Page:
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Credit: Seyoung An

At the risk of being a stereotype, I will admit that my diet consists of mainly bagels. So imagine my delight when Panera Bread announced that its Pink Ribbon Bagels would return to select stores in 2018. As explained by Panera’s website, a portion of the proceeds from this bagel’s sales are donated to “help fight against Breast Cancer.” 

Considering breast cancer has profoundly affected my life, the amount of organizations and companies that advertise “pink ribbon” anything during the month of October sometimes seems overwhelming. I have always viewed this kind of advocacy as a beautiful display of solidarity and acknowledgement. 

“Slapping a pink ribbon on the front of your store window and claiming it’s for breast cancer awareness is a shallow, self-servicing appropriation of true struggle.”

That is, until just recently when my mother, a survivor herself, called me the other day about what she deemed an enlightening discussion at her job. Even though she knows first-hand how the scar tissue of cancer is permanent on both her skin and her memories, she asked me, “When does honoring turn into something self-servicing?” And thus, from a business perspective, when does a “good cause” turn into an overused marketing ploy, and thus, a less righteous one in a consumer’s mind?

She explained to me that the bakery where she works is selling pink ribbon cookies as a limited time offer for October, and that a girl at work remarked that it was kind of exploitative to use something as traumatic as breast cancer to turn a profit. My mom explained to me in fragments how this stirred up a complicated feeling deep in her stomach that took awhile to find its way to her mouth, and even longer for her to formulate into words. 

The unease that this comment caused her was mirrored in my own questioning of the balancing scale of business motivation and impact. I started thinking how small it would make someone like my mother feel to see her struggle distilled into pink ribbon stickers stamped on store-fronts, with no true honoring of the experience necessitating the advertising. Thus, her cancer is turned into a marketing scheme to entice people similarly affected. 

Nevit Dilmen // CC BY-SA 3.0

The cookies at my mom’s store are slightly different from Panera Bread’s bagels in a business sense, but not necessarily a principled one. Panera, boasting over 1900 facilities across the United States, can very much afford to donate some of its profits to a worthy cause. The small, locally-owned bakery where my mom works only has one store-front, and thus, even if it were to donate some of its proceeds to research, it proportionally wouldn’t make a large impact. 

Morally, however, I wonder if both stores are doing the same thing — playing on and preying on people’s histories, jerking them from a past experience with cancer into the present-day and very human impulse to “help” even when you’re helpless. You can’t tell me Panera doesn’t know there are thousands of girls out there just like me who will buy a Pink Ribbon bagel in a heartbeat because they’ve witnessed the effects of this disease. I am not chemotherapy, and I am virtually useless when it comes to physically healing someone.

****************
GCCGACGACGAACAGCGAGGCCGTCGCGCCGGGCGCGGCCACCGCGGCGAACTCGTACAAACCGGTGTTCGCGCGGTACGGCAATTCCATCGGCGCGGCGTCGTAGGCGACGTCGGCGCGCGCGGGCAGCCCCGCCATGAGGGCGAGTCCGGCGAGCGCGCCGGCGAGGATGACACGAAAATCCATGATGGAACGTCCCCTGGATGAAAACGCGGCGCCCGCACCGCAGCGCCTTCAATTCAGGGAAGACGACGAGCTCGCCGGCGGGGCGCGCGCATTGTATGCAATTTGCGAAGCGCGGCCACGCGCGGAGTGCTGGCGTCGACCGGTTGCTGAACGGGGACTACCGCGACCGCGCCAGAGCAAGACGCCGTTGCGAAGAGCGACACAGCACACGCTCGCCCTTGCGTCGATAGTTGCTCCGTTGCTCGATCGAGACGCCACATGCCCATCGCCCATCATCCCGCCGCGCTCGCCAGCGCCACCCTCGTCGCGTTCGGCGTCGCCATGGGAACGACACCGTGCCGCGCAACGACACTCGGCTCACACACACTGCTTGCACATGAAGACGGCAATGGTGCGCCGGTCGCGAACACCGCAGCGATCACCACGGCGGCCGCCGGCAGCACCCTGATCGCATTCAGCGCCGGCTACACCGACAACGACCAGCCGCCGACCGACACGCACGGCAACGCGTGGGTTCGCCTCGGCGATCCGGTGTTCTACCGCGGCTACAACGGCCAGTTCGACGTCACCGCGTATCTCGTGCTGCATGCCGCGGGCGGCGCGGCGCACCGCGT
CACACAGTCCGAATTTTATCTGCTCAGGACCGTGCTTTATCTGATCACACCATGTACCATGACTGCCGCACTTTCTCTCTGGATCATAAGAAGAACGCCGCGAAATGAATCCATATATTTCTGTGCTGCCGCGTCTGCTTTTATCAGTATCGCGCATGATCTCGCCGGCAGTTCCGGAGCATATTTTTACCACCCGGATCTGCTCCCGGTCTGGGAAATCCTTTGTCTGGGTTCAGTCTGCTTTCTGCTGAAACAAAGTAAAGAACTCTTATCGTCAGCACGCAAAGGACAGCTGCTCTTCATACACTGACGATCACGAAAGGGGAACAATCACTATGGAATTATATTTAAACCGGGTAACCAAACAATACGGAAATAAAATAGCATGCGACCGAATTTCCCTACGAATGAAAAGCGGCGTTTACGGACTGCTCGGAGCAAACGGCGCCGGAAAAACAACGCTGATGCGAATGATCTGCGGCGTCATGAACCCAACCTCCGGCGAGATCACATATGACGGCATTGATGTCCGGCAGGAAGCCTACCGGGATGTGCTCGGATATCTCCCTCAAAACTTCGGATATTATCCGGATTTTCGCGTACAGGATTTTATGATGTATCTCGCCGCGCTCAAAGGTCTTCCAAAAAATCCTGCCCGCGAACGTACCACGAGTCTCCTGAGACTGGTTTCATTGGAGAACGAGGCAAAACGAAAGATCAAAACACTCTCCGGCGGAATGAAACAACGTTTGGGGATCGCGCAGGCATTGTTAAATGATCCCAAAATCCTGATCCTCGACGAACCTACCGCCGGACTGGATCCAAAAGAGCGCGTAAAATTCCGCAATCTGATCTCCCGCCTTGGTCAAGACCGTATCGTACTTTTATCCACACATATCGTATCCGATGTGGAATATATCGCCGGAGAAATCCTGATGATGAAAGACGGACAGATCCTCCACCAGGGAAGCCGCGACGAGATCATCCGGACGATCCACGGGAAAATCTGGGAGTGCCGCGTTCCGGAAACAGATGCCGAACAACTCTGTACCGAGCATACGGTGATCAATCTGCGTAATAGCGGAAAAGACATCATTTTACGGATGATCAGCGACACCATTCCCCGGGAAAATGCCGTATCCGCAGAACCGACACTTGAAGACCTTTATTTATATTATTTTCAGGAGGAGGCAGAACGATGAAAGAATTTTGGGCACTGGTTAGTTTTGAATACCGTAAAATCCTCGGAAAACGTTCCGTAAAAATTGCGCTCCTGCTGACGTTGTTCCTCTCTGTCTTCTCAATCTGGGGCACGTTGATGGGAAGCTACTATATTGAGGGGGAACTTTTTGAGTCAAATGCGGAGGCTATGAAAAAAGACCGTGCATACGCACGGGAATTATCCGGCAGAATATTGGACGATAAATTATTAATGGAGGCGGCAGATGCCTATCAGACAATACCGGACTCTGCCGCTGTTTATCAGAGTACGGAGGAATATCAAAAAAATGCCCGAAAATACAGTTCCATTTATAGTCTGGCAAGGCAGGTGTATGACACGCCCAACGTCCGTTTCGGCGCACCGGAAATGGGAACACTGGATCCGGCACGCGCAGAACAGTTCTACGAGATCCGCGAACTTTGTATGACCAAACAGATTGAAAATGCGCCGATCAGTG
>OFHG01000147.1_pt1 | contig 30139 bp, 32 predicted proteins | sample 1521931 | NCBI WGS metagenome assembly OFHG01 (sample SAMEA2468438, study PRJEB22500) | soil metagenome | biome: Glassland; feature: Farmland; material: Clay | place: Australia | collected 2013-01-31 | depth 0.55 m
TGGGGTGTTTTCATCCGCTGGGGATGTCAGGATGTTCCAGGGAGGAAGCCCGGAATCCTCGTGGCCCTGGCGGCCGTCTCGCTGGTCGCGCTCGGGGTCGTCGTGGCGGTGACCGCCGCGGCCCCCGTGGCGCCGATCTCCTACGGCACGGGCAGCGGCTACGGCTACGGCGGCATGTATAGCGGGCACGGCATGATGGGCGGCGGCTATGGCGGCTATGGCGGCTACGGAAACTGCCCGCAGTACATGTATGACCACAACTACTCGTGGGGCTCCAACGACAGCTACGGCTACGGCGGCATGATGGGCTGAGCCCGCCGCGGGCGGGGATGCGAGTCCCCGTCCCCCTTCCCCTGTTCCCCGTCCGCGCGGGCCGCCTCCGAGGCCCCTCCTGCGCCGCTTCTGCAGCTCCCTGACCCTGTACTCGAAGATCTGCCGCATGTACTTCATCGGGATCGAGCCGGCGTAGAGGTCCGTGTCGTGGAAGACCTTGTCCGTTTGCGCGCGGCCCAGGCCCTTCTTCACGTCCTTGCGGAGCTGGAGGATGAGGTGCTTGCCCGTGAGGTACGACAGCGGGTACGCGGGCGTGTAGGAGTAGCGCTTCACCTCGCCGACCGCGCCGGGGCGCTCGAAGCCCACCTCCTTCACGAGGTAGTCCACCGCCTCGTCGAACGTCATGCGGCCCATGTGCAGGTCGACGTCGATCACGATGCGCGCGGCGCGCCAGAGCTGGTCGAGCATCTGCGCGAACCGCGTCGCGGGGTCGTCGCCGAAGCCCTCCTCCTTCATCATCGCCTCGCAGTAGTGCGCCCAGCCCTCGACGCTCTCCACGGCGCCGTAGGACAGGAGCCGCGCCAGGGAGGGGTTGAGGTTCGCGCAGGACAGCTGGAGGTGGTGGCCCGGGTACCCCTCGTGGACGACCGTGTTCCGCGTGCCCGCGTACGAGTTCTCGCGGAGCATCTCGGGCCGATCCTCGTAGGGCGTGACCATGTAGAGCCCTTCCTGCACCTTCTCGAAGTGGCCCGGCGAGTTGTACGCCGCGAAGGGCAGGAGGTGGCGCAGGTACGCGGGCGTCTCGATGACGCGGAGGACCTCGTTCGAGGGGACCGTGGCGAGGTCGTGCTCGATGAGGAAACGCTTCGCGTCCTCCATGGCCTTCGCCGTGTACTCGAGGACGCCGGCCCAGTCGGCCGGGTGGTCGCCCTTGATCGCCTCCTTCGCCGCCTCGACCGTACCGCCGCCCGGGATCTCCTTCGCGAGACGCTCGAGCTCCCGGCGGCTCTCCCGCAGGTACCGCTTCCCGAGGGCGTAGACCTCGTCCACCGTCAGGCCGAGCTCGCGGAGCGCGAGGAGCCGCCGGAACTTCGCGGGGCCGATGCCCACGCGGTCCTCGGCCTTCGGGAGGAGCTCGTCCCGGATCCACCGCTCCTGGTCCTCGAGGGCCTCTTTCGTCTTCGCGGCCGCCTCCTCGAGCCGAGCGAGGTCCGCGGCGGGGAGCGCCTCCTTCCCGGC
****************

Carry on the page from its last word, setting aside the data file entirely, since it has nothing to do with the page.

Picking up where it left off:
But I can buy a bagel. 

At what point does this form of advertising become exploitative? At what point are there so many companies doing the exact same thing that people become numb to, and even unaware of, the true cause they’re supposedly supporting? 

I’m not saying every company ever should just stop promoting limited edition deals regarding breast cancer awareness, and I’m certainly not saying that the donations should stop pouring in. But I am saying that donation ploys advertising how great a company is, and not how great the cause they’re supporting is, is the distinction we as consumers need to make. Maybe that makes me naive when it comes to business, but not to people. The trauma that accompanies an ordeal like cancer should never be a tool that others manipulate to make money.

Using pink ribbons to advertise a donation plan for research is not a manipulation of people’s stories, but rather a (hopefully) lucrative arrangement for both parties. Slapping a pink ribbon on the front of your store window and claiming it’s for breast cancer awareness is a shallow, self-servicing appropriation of true struggle. If a company’s advocacy for awareness is a facade that really just advocates for itself, then the veneer of championing that cause is more demeaning than never using it at all. 

SOPHIA DUROSE is a College sophomore from Orlando, Fla. studying English. Her email is sdurose@sas.upenn.edu.

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